The footnote will include caloric equivalents per gram for the energy-producing nutrients: fat contains 9 calories per gram; protein and carbohydrates contain 4 calories per gram. This will further assist the consumer in calculating total calories from fat, protein and carbohydrates.

Daily reference values

Food labels list energy-producing foods in terms of a "daily reference value," or a DRV. This is done to assist consumers in understanding how a food and its calories fit into a daily diet based on 2,000 calories.

Daily reference values are expressed in percentages, and are based on the amount of energy-producing calories (protein, carbohydrates, fat) a person should eat each day. For example, there is a daily recommended value for fat. The food label should read that one serving of this food meets 10 percent of the daily value for fat. The DRV for fat, carbohydrates and protein are calculated as follows:

  • Fat based on 30 percent of calories
  • Saturated fat based on 10 percent of calories
  • Carbohydrate based on 60 percent of calories
  • Protein based on 10 percent of calories (persons over four years of age)

Other DRVs for sodium, cholesterol and saturated fat stay the same no matter how many calories a person eats, and include the following:

  • Sodium: less than 2,400 mg.
  • Cholesterol: less than 300 mg.
  • Saturated fat: less than 20 mg.

Entirely too much fat

Total fat content is the number of fat grams contained in one serving of food. Fat is an important nutrient that the body uses for growth and development, but clients should eat it in reasonable moderation. The different types of fat, such as saturated, unsaturated and trans fat, may be listed separately on the food label. Recently, there has been a focus on the dangers of trans fats in food products. Foods made with hydrogenated oils include margarine and other processed foods such as crackers, potato chips and cookies. These foods often contain trans fats. Another significant source of trans fats are fried foods. Research has estimated that the amount of trans fats from all dietary sources should provide no more than 8 to 10 percent of total daily calories.

Trans fats. A trans fat is created when unsaturated fats are hydrogenated, creating a form of fat that becomes a solid. This process became popular in the early 1900s when ready-made food products were created in an effort to lengthen their shelf life. Trans fats contribute to the clogging of arteries, elevated blood levels of total cholesterol and LDL cholesterol, and can even lower the good HDL cholesterol levels. Food manufacturers had voluntarily included information about trans fats on some food labels, but, effective Jan. 1, 2006, the FDA has made such a listing mandatory. If the words "partially hydrogenated" appear in the ingredients list, the product contains trans fat.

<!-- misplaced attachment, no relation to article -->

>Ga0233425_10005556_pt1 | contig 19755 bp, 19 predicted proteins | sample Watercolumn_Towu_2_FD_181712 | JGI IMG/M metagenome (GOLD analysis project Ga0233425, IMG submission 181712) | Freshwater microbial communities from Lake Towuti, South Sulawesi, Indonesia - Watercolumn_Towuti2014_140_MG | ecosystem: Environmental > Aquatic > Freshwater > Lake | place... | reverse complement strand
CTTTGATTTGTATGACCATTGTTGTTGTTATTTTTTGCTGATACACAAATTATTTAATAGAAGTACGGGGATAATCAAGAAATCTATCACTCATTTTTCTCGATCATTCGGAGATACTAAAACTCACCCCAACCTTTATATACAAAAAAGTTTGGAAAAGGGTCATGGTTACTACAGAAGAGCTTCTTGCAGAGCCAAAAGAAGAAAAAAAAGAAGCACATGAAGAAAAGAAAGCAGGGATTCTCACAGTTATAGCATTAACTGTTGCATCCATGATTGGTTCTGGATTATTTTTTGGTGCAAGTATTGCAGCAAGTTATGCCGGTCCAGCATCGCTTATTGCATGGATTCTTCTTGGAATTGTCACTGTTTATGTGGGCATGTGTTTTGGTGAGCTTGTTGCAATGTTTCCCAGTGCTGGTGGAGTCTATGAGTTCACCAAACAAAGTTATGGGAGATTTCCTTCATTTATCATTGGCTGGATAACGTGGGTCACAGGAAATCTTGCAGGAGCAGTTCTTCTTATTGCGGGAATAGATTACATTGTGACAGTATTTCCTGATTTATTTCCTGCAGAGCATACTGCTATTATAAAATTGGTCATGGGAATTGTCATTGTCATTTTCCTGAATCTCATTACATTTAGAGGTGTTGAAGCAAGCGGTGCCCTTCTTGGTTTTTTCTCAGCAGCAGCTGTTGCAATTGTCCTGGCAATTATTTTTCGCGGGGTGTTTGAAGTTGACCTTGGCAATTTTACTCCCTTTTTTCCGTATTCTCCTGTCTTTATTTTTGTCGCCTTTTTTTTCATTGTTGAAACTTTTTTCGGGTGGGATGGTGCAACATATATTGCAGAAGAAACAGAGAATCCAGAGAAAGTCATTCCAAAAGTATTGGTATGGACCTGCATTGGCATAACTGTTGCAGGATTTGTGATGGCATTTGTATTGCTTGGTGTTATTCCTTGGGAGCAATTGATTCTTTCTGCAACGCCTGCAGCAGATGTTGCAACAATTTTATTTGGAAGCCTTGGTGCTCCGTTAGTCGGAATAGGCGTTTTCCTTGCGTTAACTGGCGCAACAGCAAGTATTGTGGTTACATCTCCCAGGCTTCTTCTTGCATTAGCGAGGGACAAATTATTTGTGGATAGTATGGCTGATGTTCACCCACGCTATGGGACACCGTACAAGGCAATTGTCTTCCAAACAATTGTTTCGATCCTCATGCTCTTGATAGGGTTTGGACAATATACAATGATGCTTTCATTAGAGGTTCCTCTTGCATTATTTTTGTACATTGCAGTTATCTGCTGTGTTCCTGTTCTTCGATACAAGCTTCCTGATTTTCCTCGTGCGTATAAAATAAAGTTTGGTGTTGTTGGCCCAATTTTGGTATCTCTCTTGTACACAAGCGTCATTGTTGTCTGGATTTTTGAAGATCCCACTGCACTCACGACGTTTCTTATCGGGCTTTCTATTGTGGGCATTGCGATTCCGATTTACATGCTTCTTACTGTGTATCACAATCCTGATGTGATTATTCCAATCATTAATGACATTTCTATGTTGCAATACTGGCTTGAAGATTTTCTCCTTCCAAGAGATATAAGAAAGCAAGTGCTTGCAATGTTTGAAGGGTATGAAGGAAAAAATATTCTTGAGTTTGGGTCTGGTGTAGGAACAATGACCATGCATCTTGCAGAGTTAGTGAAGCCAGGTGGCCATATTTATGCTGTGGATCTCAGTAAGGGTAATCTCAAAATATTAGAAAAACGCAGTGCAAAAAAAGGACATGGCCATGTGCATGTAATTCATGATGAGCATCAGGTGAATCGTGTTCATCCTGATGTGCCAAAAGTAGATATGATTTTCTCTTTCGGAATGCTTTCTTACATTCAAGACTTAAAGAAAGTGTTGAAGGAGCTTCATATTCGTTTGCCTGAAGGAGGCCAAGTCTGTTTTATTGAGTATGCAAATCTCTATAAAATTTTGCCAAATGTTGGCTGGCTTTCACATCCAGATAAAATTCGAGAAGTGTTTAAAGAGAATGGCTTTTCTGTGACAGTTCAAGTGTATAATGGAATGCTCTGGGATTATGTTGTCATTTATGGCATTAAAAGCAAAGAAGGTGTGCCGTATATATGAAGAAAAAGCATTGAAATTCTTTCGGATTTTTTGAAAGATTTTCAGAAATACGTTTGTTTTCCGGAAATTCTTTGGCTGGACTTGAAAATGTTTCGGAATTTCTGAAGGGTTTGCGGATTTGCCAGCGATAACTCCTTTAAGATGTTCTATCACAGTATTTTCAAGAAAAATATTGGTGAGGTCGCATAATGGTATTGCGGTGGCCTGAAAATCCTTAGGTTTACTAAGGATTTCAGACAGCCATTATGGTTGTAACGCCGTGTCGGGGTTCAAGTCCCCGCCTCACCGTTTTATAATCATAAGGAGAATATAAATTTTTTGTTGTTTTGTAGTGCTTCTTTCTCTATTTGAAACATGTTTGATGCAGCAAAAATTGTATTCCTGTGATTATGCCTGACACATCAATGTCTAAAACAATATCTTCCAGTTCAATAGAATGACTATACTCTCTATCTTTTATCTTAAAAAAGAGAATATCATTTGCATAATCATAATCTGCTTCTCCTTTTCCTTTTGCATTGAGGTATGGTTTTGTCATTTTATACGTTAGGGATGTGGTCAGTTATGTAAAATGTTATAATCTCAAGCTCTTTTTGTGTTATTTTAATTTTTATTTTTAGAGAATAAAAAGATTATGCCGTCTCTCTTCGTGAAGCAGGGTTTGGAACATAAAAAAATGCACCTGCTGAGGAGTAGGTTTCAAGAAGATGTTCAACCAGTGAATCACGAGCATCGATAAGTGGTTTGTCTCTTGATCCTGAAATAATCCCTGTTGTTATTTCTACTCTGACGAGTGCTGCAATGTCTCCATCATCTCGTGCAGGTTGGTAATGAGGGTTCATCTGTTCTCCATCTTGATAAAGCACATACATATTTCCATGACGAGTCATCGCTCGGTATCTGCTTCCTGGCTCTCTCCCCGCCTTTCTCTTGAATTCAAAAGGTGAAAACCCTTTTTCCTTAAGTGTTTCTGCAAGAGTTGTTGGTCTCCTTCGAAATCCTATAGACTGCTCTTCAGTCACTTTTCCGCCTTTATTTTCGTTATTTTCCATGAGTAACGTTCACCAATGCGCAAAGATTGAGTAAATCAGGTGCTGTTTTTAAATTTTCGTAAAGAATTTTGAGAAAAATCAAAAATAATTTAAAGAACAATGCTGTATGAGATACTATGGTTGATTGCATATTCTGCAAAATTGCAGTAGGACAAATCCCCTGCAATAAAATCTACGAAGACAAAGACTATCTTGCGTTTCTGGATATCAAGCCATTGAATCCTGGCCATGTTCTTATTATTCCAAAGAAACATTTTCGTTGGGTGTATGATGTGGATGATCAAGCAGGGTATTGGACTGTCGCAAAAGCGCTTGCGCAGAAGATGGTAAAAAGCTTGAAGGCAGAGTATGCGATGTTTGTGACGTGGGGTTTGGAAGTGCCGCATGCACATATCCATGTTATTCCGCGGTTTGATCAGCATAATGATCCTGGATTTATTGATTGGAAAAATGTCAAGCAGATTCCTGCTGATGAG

Some of the most sensible dietary advice remains unchanged with respect to fat. Clients should reduce fat intake to 30 percent of total daily calories, and limit saturated fat to less than 10 percent. Also, as a general rule, clients should limit their consumption of high-fat foods, deep-fried foods and snacks made with hydrogenated oils, as they contain trans fats.

Cholesterol and sodium

Cholesterol and sodium values are included on food labels because of the growing prevalence of heart disease and high blood pressure. Individuals with these health conditions need to limit cholesterol and/or sodium (salt) in their diet in order to maintain heart health. Cholesterol and sodium are usually measured in milligrams, and indicate how much are in a single serving of the food. Experts suggest that 2,400 milligrams of sodium would be a good daily target for healthy adults. People with high blood pressure are often advised to eat less sodium by using less salt in cooking and at meal time, and also going easy on processed foods that have sodium added. Foods that can have high amounts of sodium per serving include canned soups, frozen dinners, cured and luncheon meats, potato chips, crackers and dill pickles.

Nutrient content claims

Nutrient content claims must provide reliable descriptions of the product based on specific definitions imposed by the FDA. Health claims such as "light," "high fiber" or "low fat" must meet strict U.S. government definitions so as to maintain accuracy and consistency from one food label to another. The FDA created the following definitions for these terms to ensure consistency of food product labeling:

Free. A food contains no amount of these nutrients: fat, saturated fat, cholesterol, sodium, sugar and calories. Note that these foods are usually not as "free" as they appear; FDA regulations indicate that if the serving contains less than 0.5 grams, the content shall be expressed as 0 (zero).

Calorie-free. Fewer than 5 calories per serving

Fat-free. Less than 0.5 grams of fat per serving

Low. This claim can be used on foods that can be eaten often without going over the limit for one or more of these nutrients: saturated fat, cholesterol, fat, sodium and calories.

Low-saturated fat. 1 gram or less of saturated fat per serving

Low-fat. 3 grams of fat or less per serving